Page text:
Every week I read tons of tweets, blogs and articles on people either organizing or going to some events. And it’s quite convincing. Being a conference junkie is apparently the new black. More and more often developers decide not only to show up but also to become speakers.
As for me I recently went through something completely opposite. It wasn’t anything serious or life breaking, not even a professional burn out. Maybe a little conference overload. I started questioning reasons why people (including me) are attending, speaking at and organizing any kinds of events.
Once upon a time, when I was a little girl…
When I started attending conferences not every talk was amazing. I found many of them to be too complex. Some appeared to be completely boring, others were just ok. But I used to make the most of my time spent there.
I took inspirations from new topics being discussed. The talks helped to expand my knowledge on issues I previously faced. Even the dull talks became beneficial. I used the session time to clear my mind and think of solutions to the problems I encountered. It was all worth the money, time but most of all – my attention.
For me speakers were gods, rockstars, celebrities – you name it. Seeing them at the after parties was an incredible honour. I took everything what they said as revealed truths. It was like conference speakers couldn’t be wrong.
At some point I had this idea I could not only go for conferences but also give talks. I have always had a sweet spot for education, so such a development was quite natural for me.
Time to grow up
Looking back I was quite naive, but this is what being young is all about, right? So more conferences, more reflections they have brought. I also saw things from the other side, while gaining more experience as a speaker. I started slowly, from users groups and local events. As a result for last two years you can meet me in more international environments.
But recently, something has struck me. I’ve noticed that rarely anybody, including myself, goes to a conference to watch the talks. It’s all about networking, partying with celebrities and self-promotion. While those are great reasons, I cannot shake the feeling that this shouldn’t be main motivation.
I can see why people skip talks.
I’ve summarised some of the problems I’ve experienced with conference presentations. If I have feedback then I always provide it to the speaker(s) involved, I’m famous for it. My opinions are not meant to upset or offend anyone, they are just thoughts to keep in mind when preparing a talk.
Have a point
Talks needs to have a main goal, giving something back to the audience. I honestly have had enough of sessions where I was left asking ‘and so what?’. For example a demo that finally worked but no one explained why it was shown in a first place. Or someone telling me the story about how important is to test the software. Whatever the case I just simply couldn’t put my finger on what the hell was this last hour about.
There are several reasons why this is still happening. It can be lack of preparations or being too close to the topic. But the root cause is speakers not asking themselves the most important question, what will the audience get form your talk.
Story of some project
The common advice when giving a talk is to tell a story. It helps with the flow and engaging the audience by providing a roadmap. Unfortunately this is where many of the speakers stop with preparations. You hear a nice narrative, get to know what people did, which technologies they have used, but that’s it. No conclusions, no advices, not even what worked and what didn’t under the circumstances.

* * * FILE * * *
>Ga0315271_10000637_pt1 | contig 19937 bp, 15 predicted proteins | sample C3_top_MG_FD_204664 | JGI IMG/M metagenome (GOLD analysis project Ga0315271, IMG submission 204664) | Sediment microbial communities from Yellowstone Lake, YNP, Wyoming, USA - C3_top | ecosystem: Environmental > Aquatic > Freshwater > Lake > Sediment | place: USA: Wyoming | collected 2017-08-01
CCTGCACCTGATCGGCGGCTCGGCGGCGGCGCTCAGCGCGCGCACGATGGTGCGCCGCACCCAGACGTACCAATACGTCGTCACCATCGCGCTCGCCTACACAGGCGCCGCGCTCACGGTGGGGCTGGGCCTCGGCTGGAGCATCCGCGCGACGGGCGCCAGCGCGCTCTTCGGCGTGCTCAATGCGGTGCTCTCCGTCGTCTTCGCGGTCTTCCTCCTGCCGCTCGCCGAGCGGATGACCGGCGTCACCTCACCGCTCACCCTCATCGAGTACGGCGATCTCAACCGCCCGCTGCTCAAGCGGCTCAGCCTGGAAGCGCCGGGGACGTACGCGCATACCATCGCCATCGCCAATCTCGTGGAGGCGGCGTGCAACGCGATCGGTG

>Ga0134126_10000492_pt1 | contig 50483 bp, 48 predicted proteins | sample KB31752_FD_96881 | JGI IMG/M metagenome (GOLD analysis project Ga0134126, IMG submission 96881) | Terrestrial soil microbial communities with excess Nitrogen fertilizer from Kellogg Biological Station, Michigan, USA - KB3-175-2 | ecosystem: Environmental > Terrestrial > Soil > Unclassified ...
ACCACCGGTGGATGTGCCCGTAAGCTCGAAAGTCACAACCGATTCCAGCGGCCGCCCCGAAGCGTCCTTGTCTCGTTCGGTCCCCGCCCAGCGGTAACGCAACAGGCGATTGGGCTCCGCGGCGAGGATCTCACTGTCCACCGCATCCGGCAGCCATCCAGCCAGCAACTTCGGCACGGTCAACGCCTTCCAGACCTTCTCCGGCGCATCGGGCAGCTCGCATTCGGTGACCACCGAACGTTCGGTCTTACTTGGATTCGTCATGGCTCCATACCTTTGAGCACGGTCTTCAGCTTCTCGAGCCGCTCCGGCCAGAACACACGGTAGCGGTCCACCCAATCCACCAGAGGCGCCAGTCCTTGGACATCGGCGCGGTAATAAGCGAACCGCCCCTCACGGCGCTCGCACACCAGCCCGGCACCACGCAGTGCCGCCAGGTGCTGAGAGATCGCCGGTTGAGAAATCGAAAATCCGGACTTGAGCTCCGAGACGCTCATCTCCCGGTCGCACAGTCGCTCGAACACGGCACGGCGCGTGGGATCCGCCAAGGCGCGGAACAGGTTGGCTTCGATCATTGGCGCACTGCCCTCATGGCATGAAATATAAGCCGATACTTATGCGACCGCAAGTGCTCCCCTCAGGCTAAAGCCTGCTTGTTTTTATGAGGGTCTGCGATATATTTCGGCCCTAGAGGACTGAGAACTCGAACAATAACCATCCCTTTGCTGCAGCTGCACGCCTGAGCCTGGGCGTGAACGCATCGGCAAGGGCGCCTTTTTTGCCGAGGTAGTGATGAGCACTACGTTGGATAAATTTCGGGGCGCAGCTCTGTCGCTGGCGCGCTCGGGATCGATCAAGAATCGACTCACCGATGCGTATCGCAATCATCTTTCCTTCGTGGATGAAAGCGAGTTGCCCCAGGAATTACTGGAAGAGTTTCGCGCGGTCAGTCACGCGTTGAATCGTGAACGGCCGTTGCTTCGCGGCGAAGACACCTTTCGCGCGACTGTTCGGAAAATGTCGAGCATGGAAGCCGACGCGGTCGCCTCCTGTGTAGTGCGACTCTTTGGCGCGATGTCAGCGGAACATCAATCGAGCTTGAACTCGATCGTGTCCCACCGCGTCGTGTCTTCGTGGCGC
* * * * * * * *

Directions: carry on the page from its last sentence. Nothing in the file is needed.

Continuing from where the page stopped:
Stories help the presentation flow, but you also need to have content for attendees to learn from. If you have nothing to teach, there is no point telling the story.
Sadly a number of talks turn into product ads. Developers don’t enjoy sales pitches. While there is nothing wrong with promoting your brand, you should do it in a proper way. Talk about what you’ve learn in a process with some conclusions. Don’t let your app to be the main topic, it’s better to move it to the background.
What is the point of you having ‘Introduction to X’ session? Even if the topic is quite new, very soon there will be tons of tutorials online on it. And they will be much more suitable to follow than having them as an hour long conference presentation. It’s important to add your own views, experience and conclusions when summarizing a book or already established concepts.
Funny, funny …
Everyone likes a little bit of fun in the talk, right? But I consider this an issue though when I don’t learn anything else as a result. It’s not a comedy club, it’s a conference. I honestly think people should come here with the basic goal – to learn something. So there is nothing wrong with you having an interesting metaphor. You can compare teams to cats or present what you have learnt during your last holiday. Use it but, please, go beyond that.
I often have this feeling that being a well known speaker means you don’t have to deliver a decent talk. Like if just your presence is enough for the attendees.
I’ve encountered the situation when a popular speaker refused to work on their presentation skills. I have also been to a lot of talks where presenters appear to not care anymore. They think it is cooler to say something funny, rant about some technology or produce the content on a fly. Basically their main goal is being a star and they’re behaving like one.
I’ve seen it working and I’ve seen it fail miserably. Regardless the outcome I find it quite rude against me as an attendee. Think of it – they don’t prepare and then brag about it. Having a good reputation is enough for people to show up, but you still need to deliver an amazing experience.